prostate cancer and phyto-oestrogens

Prostate cancer is an important and increasing public health problem. It is the second most common cancer in men after lung cancer, and accounts for 10% of all male cancer-related deaths. Within the last three decades. prostate cancer incidence in Scotland has more than doubled, with 2335 cases of Prostate cancer diagnosed in 2002 . The relatively low risk of prostate cancer in Asian populations compared with Western countries, suggests that dietary factors may influence the prevalence of and mortality from this disease . Of special interest is the group of plant-derived nutrients called phyto-oestrogens. in particular isoflavones (genistein, daidzein and equol) and lignans (enterolactone and enterodiol).
Isoflavones are found mainly in soybeans and soy products, foods that are consumed in far greater amounts by populations in Asia compared with those in Western countries . In Western countries, soy foods tend to be eaten most frequently by vegetarians and vegans . Isoflavone precursors are metabolised by the gut microflora to give rise to compounds such as daidzein, genistein and equol . Another group of phyto-oestrogens are the lignans; they are derived from the plant precursors matairesinol and secoisolariresinol which are present in a wide variety of plant foods, including linseed, legumes, cereals, fruits and vegetables. These plant precursors are metabolised by gut microflora into the lignans enterolactone and enterodiol.
The biological properties of phyto-oestrogens include antiviral, antiangiogenic and amioxidam properties Phyto-oestrogens possess weak oestrogenic activity, they compete with oestradiol in binding to the nuclear oestrogen receptor and also stimulate the synthesis of sex hormone-binding globulin, which in turn mediates the plasma levels of testosterone on which the growth, develop¬ment, maintenance and function of the prostate gland is dependent. In addition, phyto-oestrogens can inhibit steroid-metabolising enzymes, including 5α-reductase and aromatase. and also the cell signalling apparatus by the inhibition of tyrosine-specific protein kinases .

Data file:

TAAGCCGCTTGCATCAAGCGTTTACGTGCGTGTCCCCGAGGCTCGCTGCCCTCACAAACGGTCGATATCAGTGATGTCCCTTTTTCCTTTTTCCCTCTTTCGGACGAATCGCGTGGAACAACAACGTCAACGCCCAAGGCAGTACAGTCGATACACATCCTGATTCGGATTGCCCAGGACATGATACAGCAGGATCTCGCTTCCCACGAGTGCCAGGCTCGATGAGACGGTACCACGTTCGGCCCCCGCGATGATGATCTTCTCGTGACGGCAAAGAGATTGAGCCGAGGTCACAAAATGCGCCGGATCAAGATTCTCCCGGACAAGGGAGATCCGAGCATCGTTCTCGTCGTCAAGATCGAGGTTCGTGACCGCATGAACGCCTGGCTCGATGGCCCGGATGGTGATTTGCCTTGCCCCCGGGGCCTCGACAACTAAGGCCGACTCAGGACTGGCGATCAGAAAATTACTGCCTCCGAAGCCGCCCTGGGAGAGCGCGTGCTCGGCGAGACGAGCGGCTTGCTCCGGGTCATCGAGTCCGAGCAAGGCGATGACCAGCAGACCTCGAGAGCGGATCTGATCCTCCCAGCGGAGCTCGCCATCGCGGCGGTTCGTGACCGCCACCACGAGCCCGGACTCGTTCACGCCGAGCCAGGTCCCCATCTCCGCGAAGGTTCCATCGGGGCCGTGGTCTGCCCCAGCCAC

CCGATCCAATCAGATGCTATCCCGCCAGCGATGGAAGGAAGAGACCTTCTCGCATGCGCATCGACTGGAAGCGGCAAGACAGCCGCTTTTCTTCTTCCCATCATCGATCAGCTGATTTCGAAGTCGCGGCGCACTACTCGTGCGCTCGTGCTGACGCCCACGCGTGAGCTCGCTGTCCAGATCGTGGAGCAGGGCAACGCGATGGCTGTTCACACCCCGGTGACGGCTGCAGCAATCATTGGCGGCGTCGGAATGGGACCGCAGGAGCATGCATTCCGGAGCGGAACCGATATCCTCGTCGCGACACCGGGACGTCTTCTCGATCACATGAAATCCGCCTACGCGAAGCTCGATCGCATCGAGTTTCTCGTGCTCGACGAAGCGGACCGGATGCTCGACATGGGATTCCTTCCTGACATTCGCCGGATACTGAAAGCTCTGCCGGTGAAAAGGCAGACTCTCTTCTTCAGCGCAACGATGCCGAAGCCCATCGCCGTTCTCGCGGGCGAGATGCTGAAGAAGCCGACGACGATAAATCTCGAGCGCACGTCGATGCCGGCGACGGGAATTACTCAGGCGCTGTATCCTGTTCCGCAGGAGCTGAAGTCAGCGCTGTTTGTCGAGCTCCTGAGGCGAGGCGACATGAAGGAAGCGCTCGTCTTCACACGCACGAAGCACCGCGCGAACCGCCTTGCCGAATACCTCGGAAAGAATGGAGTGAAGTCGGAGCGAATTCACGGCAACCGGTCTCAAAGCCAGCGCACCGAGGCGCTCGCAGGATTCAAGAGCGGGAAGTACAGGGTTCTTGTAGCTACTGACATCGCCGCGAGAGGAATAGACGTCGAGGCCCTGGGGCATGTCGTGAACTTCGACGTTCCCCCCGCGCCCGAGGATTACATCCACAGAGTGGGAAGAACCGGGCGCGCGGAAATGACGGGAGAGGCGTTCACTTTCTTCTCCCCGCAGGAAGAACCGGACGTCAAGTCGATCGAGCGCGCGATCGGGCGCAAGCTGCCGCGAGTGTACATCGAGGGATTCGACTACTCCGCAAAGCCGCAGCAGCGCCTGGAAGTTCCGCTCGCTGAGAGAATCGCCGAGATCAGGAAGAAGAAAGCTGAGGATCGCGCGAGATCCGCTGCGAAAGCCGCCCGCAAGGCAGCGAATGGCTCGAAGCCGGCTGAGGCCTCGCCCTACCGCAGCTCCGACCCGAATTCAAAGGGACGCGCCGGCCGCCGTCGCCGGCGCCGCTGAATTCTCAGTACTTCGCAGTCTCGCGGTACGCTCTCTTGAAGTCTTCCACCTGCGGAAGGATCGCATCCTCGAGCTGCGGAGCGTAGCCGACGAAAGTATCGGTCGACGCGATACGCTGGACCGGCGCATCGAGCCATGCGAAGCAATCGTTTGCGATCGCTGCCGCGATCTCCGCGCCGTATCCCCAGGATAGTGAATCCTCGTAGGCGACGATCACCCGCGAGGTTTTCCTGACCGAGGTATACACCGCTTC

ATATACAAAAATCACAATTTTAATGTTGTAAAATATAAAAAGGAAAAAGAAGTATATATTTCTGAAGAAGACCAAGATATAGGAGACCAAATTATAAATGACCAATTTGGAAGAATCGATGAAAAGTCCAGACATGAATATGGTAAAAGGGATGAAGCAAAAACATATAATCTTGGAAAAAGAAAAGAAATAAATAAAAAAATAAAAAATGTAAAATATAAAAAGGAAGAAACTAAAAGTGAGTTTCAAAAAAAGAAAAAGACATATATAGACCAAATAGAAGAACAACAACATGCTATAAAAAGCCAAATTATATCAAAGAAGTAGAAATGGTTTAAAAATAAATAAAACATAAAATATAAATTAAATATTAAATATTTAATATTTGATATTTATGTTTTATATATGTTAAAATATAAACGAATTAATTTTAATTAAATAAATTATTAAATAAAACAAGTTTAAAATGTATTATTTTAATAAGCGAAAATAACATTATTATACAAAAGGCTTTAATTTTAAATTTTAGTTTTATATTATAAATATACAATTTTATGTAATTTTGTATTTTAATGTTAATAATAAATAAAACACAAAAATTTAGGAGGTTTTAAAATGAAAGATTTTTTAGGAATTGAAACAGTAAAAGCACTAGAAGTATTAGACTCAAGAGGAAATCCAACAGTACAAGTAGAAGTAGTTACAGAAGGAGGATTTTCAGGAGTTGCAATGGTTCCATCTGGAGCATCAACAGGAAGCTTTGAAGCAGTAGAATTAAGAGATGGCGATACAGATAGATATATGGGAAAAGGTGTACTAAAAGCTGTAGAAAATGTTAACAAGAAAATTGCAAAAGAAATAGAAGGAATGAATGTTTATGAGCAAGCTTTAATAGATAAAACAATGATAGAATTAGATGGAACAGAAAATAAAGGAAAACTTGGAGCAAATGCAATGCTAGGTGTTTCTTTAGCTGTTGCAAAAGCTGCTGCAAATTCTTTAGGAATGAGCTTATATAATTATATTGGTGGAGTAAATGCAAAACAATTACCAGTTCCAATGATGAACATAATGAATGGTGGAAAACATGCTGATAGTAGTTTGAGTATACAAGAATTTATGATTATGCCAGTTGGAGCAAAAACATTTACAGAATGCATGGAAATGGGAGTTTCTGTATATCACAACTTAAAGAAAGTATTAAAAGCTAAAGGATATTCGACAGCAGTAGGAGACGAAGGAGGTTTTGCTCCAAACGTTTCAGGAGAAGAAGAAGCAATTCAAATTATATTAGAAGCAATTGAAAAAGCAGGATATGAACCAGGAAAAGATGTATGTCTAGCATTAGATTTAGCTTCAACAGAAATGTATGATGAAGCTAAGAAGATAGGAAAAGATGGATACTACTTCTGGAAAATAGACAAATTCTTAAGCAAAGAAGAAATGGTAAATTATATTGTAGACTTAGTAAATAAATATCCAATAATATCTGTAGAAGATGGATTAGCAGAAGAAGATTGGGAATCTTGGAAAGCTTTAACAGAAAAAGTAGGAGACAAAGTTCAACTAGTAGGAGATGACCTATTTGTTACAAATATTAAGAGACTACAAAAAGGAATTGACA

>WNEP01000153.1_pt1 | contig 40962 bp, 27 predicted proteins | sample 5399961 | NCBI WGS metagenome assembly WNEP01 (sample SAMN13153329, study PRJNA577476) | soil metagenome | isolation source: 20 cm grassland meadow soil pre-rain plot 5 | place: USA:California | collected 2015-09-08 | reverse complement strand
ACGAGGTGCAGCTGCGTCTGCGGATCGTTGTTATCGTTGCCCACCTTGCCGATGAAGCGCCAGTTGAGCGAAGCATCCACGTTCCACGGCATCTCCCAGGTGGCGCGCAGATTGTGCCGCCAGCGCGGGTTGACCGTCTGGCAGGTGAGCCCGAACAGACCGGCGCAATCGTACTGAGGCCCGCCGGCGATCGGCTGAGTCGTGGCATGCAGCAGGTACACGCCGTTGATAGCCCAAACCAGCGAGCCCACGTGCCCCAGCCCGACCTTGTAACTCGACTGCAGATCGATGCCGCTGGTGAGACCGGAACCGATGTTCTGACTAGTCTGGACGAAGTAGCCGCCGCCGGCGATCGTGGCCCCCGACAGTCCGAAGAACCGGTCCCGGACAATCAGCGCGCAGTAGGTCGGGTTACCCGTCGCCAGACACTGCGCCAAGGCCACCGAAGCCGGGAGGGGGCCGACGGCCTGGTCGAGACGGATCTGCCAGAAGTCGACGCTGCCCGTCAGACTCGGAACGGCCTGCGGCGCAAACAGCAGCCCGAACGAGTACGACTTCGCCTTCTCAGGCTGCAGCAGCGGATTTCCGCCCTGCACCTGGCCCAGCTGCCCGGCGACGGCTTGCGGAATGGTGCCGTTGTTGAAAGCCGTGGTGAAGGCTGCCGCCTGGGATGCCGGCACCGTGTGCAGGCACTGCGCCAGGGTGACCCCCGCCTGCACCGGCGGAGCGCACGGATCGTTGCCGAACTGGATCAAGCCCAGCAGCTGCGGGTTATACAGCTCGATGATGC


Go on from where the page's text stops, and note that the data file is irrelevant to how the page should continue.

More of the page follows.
Several epidemiological studies support the role of phyto-oestrogens and soy foods in reducing cancer risk However, this evidence is limited, in particular for prostate cancer with only a few studies examining this association usually in populations with high isoflavone/soy food consumption.
This study by Heald et al describes a population-based case-control study of diet, inherited susceptibility and prostate cancer undertaken in the lowlands and central belt of Scotland to investigate the effect of phyto-oestrogen intake and serum concentrations on prostate cancer risk. A total of 433 cases and 483 controls aged 50-74 years were asked to complete a validated FFQ and provide a non-fasting blood sample. Multivariate logistic regression analysis found significant inverse associations with increased serum concentrations of enterolactone and with the consumption of soy foods. However, no significant associations were observed for isoflavone intake or serum genistein, daidzein and cquol.
This study supports the hypotheses that soy foods and enterolactone metabolised from dietary lignans protect against prostate cancer in older Scottish men.
Heald et al 2008 Phyto-oestrogens and risks of prostate cancer in Scottish men. British Journal of Nutrition vol 98, 388-396

Martin Eastwood


  1. Gene

    I was a fast-food junkie until I was diagnosed with prostate cancer. After I did some reading, I changed to healthy whole foods. Soy products are high on my list.

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